Tariff Authority. Inside US Trade reports that Senate Finance Committee Chairman Charles Grassley, R-Iowa, has directed his staff to coordinate the crafting of “a bill restricting President Trump’s national security tariff powers that would win enough support to override a veto” by the president. Two different versions of such legislation have been introduced in both the House and Senate – the Congressional Trade Authority Act, which would limit future Section 232 actions to specific types of goods and give Congress the final say on whether to impose tariffs or other restrictions, and the Trade Security Act, which is seen as less strict. According to the article, Grassley said his initial discussions on the issue with Democrats have been positive, “with less opposition than he had expected.”

WTO Reform. The Senate Finance Committee will hold a hearing March 12 on the current state of the World Trade Organization and potential reforms that would strengthen the institution. U.S. Trade Representative Robert Lighthizer is expected to be the sole witness.

“The World Trade Organization has been the clearing house for our rules-based international trading system for nearly a quarter century,” said Chairman Grassley. “Overall, it’s been a force for good in moving global commerce forward. But reform and oversight are critical to the proper functioning of institutions, and the WTO is no exception. We must be diligent to ensure that the United States receives the full and intended benefits of WTO membership and that all members play by the rules.”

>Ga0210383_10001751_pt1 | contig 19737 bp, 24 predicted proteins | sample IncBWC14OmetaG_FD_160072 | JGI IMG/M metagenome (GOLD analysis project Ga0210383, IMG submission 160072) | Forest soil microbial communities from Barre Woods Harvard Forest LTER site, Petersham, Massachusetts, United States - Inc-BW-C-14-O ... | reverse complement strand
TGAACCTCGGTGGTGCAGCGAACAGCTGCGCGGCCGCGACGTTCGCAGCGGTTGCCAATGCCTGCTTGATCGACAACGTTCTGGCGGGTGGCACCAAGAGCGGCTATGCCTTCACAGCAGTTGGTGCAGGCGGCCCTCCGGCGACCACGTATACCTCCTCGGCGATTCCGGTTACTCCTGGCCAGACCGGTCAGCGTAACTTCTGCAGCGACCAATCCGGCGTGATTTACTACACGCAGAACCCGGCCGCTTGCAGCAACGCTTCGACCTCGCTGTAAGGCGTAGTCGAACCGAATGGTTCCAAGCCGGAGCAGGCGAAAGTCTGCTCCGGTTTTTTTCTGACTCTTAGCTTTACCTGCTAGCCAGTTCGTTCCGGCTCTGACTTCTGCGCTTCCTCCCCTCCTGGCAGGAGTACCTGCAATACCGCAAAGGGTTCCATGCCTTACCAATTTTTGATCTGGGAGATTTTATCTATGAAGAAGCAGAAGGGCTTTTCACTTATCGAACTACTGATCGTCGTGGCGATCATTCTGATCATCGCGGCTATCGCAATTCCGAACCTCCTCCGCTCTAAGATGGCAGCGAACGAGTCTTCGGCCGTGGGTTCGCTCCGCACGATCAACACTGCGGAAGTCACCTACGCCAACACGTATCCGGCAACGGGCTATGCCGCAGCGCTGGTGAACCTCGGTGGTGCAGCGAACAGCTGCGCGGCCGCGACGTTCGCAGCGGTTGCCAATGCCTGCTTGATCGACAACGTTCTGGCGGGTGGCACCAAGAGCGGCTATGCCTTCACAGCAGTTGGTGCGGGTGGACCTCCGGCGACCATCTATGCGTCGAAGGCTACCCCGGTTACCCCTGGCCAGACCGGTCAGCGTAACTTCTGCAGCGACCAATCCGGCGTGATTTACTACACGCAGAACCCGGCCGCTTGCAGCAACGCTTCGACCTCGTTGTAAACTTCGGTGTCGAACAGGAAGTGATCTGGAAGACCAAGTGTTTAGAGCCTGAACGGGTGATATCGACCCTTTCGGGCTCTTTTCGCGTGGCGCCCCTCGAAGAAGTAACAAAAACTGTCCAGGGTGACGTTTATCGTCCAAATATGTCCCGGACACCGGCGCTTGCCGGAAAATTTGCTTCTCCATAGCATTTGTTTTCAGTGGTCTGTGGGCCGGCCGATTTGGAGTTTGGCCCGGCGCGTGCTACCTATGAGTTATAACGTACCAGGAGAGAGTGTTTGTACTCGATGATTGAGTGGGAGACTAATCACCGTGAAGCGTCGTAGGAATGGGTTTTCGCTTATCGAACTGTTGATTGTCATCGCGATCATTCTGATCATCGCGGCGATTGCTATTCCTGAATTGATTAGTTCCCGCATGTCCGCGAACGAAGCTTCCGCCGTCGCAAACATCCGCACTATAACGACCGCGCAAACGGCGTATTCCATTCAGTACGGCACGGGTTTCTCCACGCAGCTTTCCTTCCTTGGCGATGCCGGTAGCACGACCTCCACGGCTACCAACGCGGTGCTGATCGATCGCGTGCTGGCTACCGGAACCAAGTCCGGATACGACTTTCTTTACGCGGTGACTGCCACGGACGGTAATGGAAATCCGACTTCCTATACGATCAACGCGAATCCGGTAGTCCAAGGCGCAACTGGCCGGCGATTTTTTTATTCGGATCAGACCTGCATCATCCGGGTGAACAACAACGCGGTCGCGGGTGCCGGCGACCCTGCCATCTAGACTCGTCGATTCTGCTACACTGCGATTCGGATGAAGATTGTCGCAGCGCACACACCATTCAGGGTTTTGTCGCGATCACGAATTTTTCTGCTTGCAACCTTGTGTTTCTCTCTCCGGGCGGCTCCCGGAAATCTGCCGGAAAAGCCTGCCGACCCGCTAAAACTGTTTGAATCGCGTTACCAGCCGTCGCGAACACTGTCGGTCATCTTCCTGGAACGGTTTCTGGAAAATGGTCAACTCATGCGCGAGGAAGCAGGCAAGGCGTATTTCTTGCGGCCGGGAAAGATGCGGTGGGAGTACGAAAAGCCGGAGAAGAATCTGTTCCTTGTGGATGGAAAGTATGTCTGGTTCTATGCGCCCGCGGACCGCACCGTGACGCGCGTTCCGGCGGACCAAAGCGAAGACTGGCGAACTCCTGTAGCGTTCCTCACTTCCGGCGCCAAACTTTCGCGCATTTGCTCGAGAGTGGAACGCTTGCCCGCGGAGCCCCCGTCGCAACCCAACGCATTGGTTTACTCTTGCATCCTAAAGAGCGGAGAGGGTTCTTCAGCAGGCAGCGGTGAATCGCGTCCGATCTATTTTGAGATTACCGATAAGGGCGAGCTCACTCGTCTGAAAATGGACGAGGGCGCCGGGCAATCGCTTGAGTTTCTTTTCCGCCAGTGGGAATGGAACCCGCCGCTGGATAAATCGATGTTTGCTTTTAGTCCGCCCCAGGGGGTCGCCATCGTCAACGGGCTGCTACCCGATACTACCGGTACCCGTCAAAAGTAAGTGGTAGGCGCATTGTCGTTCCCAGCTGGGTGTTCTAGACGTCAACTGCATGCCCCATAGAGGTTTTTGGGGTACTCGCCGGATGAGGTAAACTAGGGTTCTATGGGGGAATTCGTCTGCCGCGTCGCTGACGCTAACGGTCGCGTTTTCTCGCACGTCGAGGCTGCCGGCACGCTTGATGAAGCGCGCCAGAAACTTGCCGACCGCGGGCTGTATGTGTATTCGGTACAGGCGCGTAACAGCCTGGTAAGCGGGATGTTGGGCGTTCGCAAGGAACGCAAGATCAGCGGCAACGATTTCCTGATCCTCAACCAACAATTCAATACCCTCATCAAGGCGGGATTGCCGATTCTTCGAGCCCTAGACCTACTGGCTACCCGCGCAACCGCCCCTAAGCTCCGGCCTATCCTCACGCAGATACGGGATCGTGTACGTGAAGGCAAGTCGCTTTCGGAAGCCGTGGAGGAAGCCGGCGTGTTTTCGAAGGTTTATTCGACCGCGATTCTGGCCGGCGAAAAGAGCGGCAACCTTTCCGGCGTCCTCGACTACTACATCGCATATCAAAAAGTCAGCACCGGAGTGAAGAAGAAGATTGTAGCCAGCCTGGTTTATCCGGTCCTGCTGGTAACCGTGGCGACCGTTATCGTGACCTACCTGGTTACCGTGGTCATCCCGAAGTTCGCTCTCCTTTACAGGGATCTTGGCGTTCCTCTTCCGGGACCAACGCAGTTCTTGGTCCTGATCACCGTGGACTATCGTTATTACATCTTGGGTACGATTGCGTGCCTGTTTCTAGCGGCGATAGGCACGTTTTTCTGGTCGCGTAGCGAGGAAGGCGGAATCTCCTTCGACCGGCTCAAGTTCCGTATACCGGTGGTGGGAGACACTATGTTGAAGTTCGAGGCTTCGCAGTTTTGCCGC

Shipping. The Open America’s Water Act (S. 694, introduced March 7 by Sen. Lee, R-Utah) would repeal Jones Act restrictions on coastwise trade and allow all qualified vessels to engage in domestic trade between U.S. ports. The Jones Act currently requires such trade to be conducted by vessels that are constructed in the U.S., registered in the U.S., owned by U.S. citizens, and crewed primarily by U.S. citizens.

Cosmetics. The Personal Care Products Safety Act (S. 726, introduced March 7 by Sens. Feinstein, D-Calif., and Collins, R-Maine) would require the Food and Drug Administration to evaluate a minimum of five ingredients found in personal care products per year to determine their safety and appropriate use. This review process would provide companies with clear guidance about whether ingredients should continue to be used and whether consumer warnings are needed.

The bill would also give the FDA authority to require labeling of products that include ingredients not appropriate for children and those that should be professionally administered, require complete label information (including ingredients and product warnings) to be posted online, and require manufacturers to register annually and provide the FDA with information on the ingredients used in their personal care products.

For more information on pursuing trade policy interests through the legislative process, please contact Nicole Bivens Collinson at (202) 730-4956.

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